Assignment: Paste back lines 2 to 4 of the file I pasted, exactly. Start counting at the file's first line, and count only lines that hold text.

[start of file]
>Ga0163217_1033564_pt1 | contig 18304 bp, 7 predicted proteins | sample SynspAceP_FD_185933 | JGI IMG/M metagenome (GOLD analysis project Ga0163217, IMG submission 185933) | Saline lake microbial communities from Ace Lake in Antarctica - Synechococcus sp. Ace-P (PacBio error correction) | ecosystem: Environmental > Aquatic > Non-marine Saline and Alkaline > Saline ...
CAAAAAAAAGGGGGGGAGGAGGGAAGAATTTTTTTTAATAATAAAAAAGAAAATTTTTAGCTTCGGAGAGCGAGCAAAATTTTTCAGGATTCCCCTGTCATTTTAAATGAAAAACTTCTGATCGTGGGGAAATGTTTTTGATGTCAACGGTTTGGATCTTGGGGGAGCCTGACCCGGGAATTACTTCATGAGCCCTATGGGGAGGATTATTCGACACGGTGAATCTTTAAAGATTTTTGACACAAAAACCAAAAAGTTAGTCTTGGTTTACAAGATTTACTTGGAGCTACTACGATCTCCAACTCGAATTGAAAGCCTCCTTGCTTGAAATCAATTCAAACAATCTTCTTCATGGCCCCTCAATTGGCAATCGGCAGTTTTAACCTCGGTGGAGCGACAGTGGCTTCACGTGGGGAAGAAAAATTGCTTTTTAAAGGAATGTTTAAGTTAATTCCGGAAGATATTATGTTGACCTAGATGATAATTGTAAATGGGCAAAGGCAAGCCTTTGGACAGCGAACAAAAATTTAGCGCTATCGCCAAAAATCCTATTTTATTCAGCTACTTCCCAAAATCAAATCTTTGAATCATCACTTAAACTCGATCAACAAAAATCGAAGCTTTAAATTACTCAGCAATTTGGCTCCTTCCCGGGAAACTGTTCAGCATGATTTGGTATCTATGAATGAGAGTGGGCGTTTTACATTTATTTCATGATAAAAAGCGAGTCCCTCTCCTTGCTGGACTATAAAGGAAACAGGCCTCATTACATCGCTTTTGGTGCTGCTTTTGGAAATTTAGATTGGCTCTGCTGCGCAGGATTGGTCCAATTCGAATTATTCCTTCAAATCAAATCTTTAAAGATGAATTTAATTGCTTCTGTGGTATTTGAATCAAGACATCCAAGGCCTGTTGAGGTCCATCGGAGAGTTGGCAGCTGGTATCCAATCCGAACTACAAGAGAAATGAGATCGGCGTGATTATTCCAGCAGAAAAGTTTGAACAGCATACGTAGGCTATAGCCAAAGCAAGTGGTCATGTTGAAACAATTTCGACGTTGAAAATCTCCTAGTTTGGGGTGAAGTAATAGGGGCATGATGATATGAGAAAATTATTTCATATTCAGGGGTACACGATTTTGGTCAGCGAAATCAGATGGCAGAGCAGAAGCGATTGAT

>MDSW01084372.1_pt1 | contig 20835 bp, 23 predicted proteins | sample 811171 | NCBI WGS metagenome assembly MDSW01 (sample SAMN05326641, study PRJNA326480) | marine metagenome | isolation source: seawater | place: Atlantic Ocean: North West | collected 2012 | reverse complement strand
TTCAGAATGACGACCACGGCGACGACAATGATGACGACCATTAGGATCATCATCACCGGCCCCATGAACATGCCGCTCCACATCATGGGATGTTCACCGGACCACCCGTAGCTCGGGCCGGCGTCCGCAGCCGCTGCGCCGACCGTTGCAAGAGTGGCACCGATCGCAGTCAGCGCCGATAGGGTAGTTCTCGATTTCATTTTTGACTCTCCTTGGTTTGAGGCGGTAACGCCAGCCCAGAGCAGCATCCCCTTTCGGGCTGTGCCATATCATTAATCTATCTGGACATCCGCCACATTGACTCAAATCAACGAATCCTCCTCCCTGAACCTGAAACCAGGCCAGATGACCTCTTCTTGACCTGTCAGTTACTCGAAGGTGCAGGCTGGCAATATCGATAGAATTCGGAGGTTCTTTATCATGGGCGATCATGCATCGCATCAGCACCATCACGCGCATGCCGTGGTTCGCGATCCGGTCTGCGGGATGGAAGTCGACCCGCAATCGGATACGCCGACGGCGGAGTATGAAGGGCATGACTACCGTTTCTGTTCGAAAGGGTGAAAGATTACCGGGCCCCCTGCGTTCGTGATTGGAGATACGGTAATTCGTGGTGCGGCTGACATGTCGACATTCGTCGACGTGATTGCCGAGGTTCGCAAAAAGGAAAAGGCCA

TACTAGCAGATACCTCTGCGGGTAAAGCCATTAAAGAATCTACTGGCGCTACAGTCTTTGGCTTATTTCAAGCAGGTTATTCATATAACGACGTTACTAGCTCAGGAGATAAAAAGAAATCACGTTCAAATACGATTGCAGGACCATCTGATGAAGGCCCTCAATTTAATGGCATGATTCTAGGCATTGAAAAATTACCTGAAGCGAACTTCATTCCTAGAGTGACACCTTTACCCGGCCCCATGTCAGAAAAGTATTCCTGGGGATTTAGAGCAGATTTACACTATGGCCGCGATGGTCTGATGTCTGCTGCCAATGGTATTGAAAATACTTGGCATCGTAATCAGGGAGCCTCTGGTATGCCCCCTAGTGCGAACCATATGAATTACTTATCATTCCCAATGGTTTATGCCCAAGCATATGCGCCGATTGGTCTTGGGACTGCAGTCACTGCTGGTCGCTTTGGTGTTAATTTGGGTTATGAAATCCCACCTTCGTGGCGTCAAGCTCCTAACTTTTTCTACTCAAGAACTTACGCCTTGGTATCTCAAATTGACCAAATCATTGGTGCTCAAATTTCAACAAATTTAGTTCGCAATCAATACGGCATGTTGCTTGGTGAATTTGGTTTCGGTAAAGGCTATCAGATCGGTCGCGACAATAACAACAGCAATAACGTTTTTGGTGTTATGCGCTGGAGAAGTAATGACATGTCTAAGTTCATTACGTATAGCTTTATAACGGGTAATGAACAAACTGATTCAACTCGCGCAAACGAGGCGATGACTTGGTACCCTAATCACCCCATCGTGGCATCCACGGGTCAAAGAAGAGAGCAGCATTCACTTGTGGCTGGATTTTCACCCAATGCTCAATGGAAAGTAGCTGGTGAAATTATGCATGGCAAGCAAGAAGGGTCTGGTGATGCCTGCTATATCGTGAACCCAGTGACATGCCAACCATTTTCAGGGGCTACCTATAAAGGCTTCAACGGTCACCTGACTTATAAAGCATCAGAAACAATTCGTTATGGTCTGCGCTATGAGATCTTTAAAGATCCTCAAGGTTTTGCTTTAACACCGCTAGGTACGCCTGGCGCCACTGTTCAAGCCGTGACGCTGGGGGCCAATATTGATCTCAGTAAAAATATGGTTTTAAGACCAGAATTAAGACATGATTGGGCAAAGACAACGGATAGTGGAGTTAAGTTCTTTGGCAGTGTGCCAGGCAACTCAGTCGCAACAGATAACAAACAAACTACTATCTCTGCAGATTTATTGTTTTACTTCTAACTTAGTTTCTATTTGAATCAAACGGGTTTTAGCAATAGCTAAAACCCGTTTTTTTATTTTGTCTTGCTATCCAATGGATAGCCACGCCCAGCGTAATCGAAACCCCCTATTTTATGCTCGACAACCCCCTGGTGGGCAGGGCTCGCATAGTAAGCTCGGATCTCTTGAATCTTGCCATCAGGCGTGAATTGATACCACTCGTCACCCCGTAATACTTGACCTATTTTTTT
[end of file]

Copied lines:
CAAAAAAAAGGGGGGGAGGAGGGAAGAATTTTTTTTAATAATAAAAAAGAAAATTTTTAGCTTCGGAGAGCGAGCAAAATTTTTCAGGATTCCCCTGTCATTTTAAATGAAAAACTTCTGATCGTGGGGAAATGTTTTTGATGTCAACGGTTTGGATCTTGGGGGAGCCTGACCCGGGAATTACTTCATGAGCCCTATGGGGAGGATTATTCGACACGGTGAATCTTTAAAGATTTTTGACACAAAAACCAAAAAGTTAGTCTTGGTTTACAAGATTTACTTGGAGCTACTACGATCTCCAACTCGAATTGAAAGCCTCCTTGCTTGAAATCAATTCAAACAATCTTCTTCATGGCCCCTCAATTGGCAATCGGCAGTTTTAACCTCGGTGGAGCGACAGTGGCTTCACGTGGGGAAGAAAAATTGCTTTTTAAAGGAATGTTTAAGTTAATTCCGGAAGATATTATGTTGACCTAGATGATAATTGTAAATGGGCAAAGGCAAGCCTTTGGACAGCGAACAAAAATTTAGCGCTATCGCCAAAAATCCTATTTTATTCAGCTACTTCCCAAAATCAAATCTTTGAATCATCACTTAAACTCGATCAACAAAAATCGAAGCTTTAAATTACTCAGCAATTTGGCTCCTTCCCGGGAAACTGTTCAGCATGATTTGGTATCTATGAATGAGAGTGGGCGTTTTACATTTATTTCATGATAAAAAGCGAGTCCCTCTCCTTGCTGGACTATAAAGGAAACAGGCCTCATTACATCGCTTTTGGTGCTGCTTTTGGAAATTTAGATTGGCTCTGCTGCGCAGGATTGGTCCAATTCGAATTATTCCTTCAAATCAAATCTTTAAAGATGAATTTAATTGCTTCTGTGGTATTTGAATCAAGACATCCAAGGCCTGTTGAGGTCCATCGGAGAGTTGGCAGCTGGTATCCAATCCGAACTACAAGAGAAATGAGATCGGCGTGATTATTCCAGCAGAAAAGTTTGAACAGCATACGTAGGCTATAGCCAAAGCAAGTGGTCATGTTGAAACAATTTCGACGTTGAAAATCTCCTAGTTTGGGGTGAAGTAATAGGGGCATGATGATATGAGAAAATTATTTCATATTCAGGGGTACACGATTTTGGTCAGCGAAATCAGATGGCAGAGCAGAAGCGATTGAT

>MDSW01084372.1_pt1 | contig 20835 bp, 23 predicted proteins | sample 811171 | NCBI WGS metagenome assembly MDSW01 (sample SAMN05326641, study PRJNA326480) | marine metagenome | isolation source: seawater | place: Atlantic Ocean: North West | collected 2012 | reverse complement strand
TTCAGAATGACGACCACGGCGACGACAATGATGACGACCATTAGGATCATCATCACCGGCCCCATGAACATGCCGCTCCACATCATGGGATGTTCACCGGACCACCCGTAGCTCGGGCCGGCGTCCGCAGCCGCTGCGCCGACCGTTGCAAGAGTGGCACCGATCGCAGTCAGCGCCGATAGGGTAGTTCTCGATTTCATTTTTGACTCTCCTTGGTTTGAGGCGGTAACGCCAGCCCAGAGCAGCATCCCCTTTCGGGCTGTGCCATATCATTAATCTATCTGGACATCCGCCACATTGACTCAAATCAACGAATCCTCCTCCCTGAACCTGAAACCAGGCCAGATGACCTCTTCTTGACCTGTCAGTTACTCGAAGGTGCAGGCTGGCAATATCGATAGAATTCGGAGGTTCTTTATCATGGGCGATCATGCATCGCATCAGCACCATCACGCGCATGCCGTGGTTCGCGATCCGGTCTGCGGGATGGAAGTCGACCCGCAATCGGATACGCCGACGGCGGAGTATGAAGGGCATGACTACCGTTTCTGTTCGAAAGGGTGAAAGATTACCGGGCCCCCTGCGTTCGTGATTGGAGATACGGTAATTCGTGGTGCGGCTGACATGTCGACATTCGTCGACGTGATTGCCGAGGTTCGCAAAAAGGAAAAGGCCA